Paul Billings

From Wikipedia, the free encyclopedia
Jump to: navigation, search
Paul Billings, MD, PhD, FACP, FACMG
Citizenship American
Education

1970-1972: U.C. Santa Cruz 1972-1974: A.B. at U.C. San Diego (summa cum laude) 1974-1979: M.D. at Harvard Medical School

1976-1979: Ph.D. Immunology, Harvard University Graduate School of Arts and Sciences (Baruj Benacerraf, MD Thesis Supervisor)
Occupation Chief Medical Officer of Life Technologies Corporation
Known for His interest in diagnostics for medical care and coining the term “individualized” genomic medicine.
Home town California
Awards Harvard Medical School's James Tolbert Shipley Prize for best published research in 1979. Received research grants for his work from various organizations.

Paul Billings is an American doctor, lecturer, speaker, researcher, professor, and consultant on genetic information. His major research interests include the impact of genomic information and biotechnology on society, the integration of genomics in to health care, and diagnostics for medical care and individualized genomic medicine. Dr. Paul Billings is the author of nearly 200 publications and books on genomic medicine, has spoken at numerous medical conferences, and appeared on talk shows such as The Oprah Show and 60 Minutes. Dr. Paul Billings currently serves as the Chief Medical Officer of Life Technologies Corporation, a new position aimed at improving patient care through expanding the use of medically relevant genomic technologies in clinical settings.

Biography[edit]

Board certified internist and clinical geneticist, Dr. Paul R. Billings serves as Chief Medical Officer of Life Technologies Corporation (NASDAQ: LIFE), a unique position aimed at improving patient care through expanding the use of medically relevant genomic technologies in clinical settings.[1] Dr. Billings has extensive expertise and health care experience in the areas of genomics and molecular medicine. Dr. Billings has served in many roles in industry before joining Life Technologies as CMO. He was Co-Founder and Medical Director of CBR Inc., Founder and EVP of GeneSage, Senior VP and Physician at Laboratory Corporation of America Holdings (LabCorp), CEO and President of Cellpoint Dx,Co-founder and Director of Omicia, Inc., Executive Chairman of Signature Genomics and Director, Ancestry.com. He has and continues to serve as a Director or scientific advisory board member for several companies (Bioscale,Trovagene, Applied Immunology, Aueon, and PAX Neurosciences). During his tenure at the VA, Dr. Billings was responsible for the construction and operation of new clinics in Monterrey and San Jose, CA with construction and operating budgets in excess of $200M and for which he won a national VAScissor’s Award for cost-effective management.

He currently serves on the Scientific Advisory Board of the FDA, the Genomic Medicine Advisory Committee at the Dept.of Veterans Affairs, and the National Academy of Sciences Institute of Medicine’s Roundtable on Genomics. Recently, Dr. Billings was the Director and CSO of the Genomic Medicine Institute at El Camino Hospital.[2] He was also a member of the United States Dept. of Health and Human Services Secretary's Advisory Committee on Genetics, Health and Society before it was disbanded. Dr.Billings has had a distinguished career as a physician and researcher. He has been a Founder or CEO of companies involved in genetic and diagnostic medicine including GeneSage Inc., Omicia Inc. and CELLective Dx Corporation and was Senior VP for corporate development at Laboratory Corporation of America Holdings (NYSE; LH). He has held academic appointments at some of the most prestigious universities including Harvard University, UCSF, Stanford University and U. C. Berkeley, and has served as a physician at numerous prestigious medical centers. He is the author of nearly 200 publications and books on experimental and clinical medicine. His work on genetic discrimination was instrumental in the creation and passage of the federal Genetic Information Non- Discrimination Act of 2008. Dr. Billings holds an M.D. from Harvard Medical School and a Ph.D. in immunology from Harvard University. Prior to the irrecent transactions, Dr. Billings was a Director of Ancestry.com (NASDAQ:ACOM), the Executive Chairman of Signature Genomics Inc., and a Founder of the Cordblood Registry, Inc. He is a long time Board Member of the Council for Responsible Genetics, the country’s oldest independent biotechnology “watchdog”organization.[3]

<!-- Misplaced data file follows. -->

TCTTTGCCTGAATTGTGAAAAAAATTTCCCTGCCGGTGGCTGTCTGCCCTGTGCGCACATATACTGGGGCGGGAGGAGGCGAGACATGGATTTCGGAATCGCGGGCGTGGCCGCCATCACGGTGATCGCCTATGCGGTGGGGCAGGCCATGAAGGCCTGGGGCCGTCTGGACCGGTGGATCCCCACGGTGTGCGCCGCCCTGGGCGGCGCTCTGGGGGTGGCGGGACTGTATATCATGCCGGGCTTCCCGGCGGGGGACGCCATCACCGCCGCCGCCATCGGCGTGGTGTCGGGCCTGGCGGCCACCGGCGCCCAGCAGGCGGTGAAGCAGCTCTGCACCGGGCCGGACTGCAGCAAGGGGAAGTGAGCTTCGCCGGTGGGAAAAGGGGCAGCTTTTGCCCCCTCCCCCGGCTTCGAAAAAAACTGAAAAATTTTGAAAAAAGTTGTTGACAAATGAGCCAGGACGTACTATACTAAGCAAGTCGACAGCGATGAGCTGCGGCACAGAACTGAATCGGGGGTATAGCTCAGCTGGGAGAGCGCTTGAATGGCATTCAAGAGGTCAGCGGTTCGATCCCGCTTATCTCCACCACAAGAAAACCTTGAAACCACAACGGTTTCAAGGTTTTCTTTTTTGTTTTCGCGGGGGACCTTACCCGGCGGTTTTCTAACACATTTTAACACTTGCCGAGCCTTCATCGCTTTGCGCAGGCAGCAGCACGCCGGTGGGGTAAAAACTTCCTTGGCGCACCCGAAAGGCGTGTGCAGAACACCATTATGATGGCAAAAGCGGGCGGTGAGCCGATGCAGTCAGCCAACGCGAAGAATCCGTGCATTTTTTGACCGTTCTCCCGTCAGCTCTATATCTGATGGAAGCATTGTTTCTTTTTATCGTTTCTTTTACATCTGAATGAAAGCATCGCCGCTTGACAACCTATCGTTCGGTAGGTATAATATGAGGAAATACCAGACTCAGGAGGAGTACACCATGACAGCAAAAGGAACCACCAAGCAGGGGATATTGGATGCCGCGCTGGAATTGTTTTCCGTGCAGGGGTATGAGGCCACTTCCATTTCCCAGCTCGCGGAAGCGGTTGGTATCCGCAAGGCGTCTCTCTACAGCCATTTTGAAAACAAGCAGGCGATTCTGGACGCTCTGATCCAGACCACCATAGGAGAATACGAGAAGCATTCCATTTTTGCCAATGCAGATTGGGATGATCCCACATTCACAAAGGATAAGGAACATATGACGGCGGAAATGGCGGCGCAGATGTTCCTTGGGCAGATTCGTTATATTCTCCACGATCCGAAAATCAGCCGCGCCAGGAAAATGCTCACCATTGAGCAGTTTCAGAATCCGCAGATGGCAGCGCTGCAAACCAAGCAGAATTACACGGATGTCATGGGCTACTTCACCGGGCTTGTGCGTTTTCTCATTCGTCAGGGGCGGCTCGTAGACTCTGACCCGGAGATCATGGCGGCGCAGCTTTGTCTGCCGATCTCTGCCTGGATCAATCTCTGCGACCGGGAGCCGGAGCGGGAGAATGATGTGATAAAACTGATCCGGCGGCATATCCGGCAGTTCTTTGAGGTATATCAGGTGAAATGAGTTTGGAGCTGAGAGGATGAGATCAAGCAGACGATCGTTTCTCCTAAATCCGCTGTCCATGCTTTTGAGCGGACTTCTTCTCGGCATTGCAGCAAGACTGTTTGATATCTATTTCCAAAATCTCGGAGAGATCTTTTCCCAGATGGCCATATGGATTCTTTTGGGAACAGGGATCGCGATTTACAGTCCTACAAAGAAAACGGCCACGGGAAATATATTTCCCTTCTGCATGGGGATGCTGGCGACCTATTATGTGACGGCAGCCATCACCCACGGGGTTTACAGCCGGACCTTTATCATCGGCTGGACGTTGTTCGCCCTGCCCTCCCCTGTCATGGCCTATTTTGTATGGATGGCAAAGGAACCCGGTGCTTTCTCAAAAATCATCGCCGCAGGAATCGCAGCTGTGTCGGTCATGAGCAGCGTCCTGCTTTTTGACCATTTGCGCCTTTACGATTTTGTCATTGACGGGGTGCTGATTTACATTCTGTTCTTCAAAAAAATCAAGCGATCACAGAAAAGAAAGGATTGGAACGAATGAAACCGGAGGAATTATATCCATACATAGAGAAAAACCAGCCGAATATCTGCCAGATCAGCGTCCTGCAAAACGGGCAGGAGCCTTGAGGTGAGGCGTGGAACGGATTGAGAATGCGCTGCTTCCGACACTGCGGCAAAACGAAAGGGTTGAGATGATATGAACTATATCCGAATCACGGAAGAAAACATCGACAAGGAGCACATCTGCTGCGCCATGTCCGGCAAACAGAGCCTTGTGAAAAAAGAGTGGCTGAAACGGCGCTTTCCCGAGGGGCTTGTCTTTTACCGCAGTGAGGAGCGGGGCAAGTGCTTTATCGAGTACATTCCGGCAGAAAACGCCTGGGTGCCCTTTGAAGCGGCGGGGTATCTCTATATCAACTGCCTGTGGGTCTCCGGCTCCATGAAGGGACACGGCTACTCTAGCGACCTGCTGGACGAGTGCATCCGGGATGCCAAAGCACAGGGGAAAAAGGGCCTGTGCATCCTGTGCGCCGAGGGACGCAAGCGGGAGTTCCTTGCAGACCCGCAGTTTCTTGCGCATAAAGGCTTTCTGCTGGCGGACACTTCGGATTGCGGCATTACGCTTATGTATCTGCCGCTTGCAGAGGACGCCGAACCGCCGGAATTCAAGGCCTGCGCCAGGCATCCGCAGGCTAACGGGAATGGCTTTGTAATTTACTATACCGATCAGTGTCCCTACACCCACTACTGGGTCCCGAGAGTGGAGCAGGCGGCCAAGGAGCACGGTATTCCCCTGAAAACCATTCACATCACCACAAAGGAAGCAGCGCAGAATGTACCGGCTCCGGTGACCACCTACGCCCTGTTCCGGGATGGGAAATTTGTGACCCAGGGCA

Background[edit]

Billings has a varied background. His education began at the Webb School of California in the 1960s. He then continued his undergraduate education at UC Santa Cruz in 1970 and transferred to UC San Diego in 1972. While at UCSD,Billings worked with adviser Martin Kagn off as a student fellow at the Salk Institute of Biological Sciences and spent the summer of 1973 as a student summer fellow at American Gastroenterology Association advised by Morton Grossman. He graduated summa cum laude from UC San Diego in 1974 with an Artium Baccalaureatus (AB) Degree in History.After his undergraduate degree, Billings went on to study medicine and, more specifically, immunology at Harvard University with a Medical Scientist Training Grant Fellowship from NIH and Harvard University. He won Harvard Medical School's James Tolbert Shipley Prize for best published research in 1979. Billings' MD adviser at Harvard was Baruj Benacerraf,who went on to win a Nobel Prize the following year. Billings graduated in 1979 with both a PhD in immunology and an M.D. degree.[4] Billings went from medical school into his residency at University of Washington Affiliated Hospitals, which he finished in 1982. After his residency, Billings stayed on as a fellow in medical genetics until 1984 under the advisement of Arno Motulsky. After a winter as Acting Assistant Professor in the Department of Genetics, still at University of Washington, he returned to the Boston area to begin a series of clinical and research fellowships. By 1985, Billings was diplomat and board certified by the American Board of Internal Medicine. Billings went on to teach and tutor at a university level while conducting research and practicing medicine. Billings has been on the faculties of University of California, Berkeley,Harvard University, University of California, San Francisco, and Stanford University. His research focuses on ethics and medicine. Specifically, he is interested in the impact of genetic information and biotechnology on society, the integration of genomics into healthcare,post-genomic health and identity, molecular biology and immunogenetics, their relationship to cellular differentiation, and their application in cancer care,and human stem cell research and its relationship to clinical medicine.Billings' research on genetic discrimination provided academic support for the Genetic Information Non-discrimination Act. He has received research grants for his work from various organizations, including National Institutes of Health, the Robert Wood Johnson Foundation, and the Council for Responsible Genetics.[5]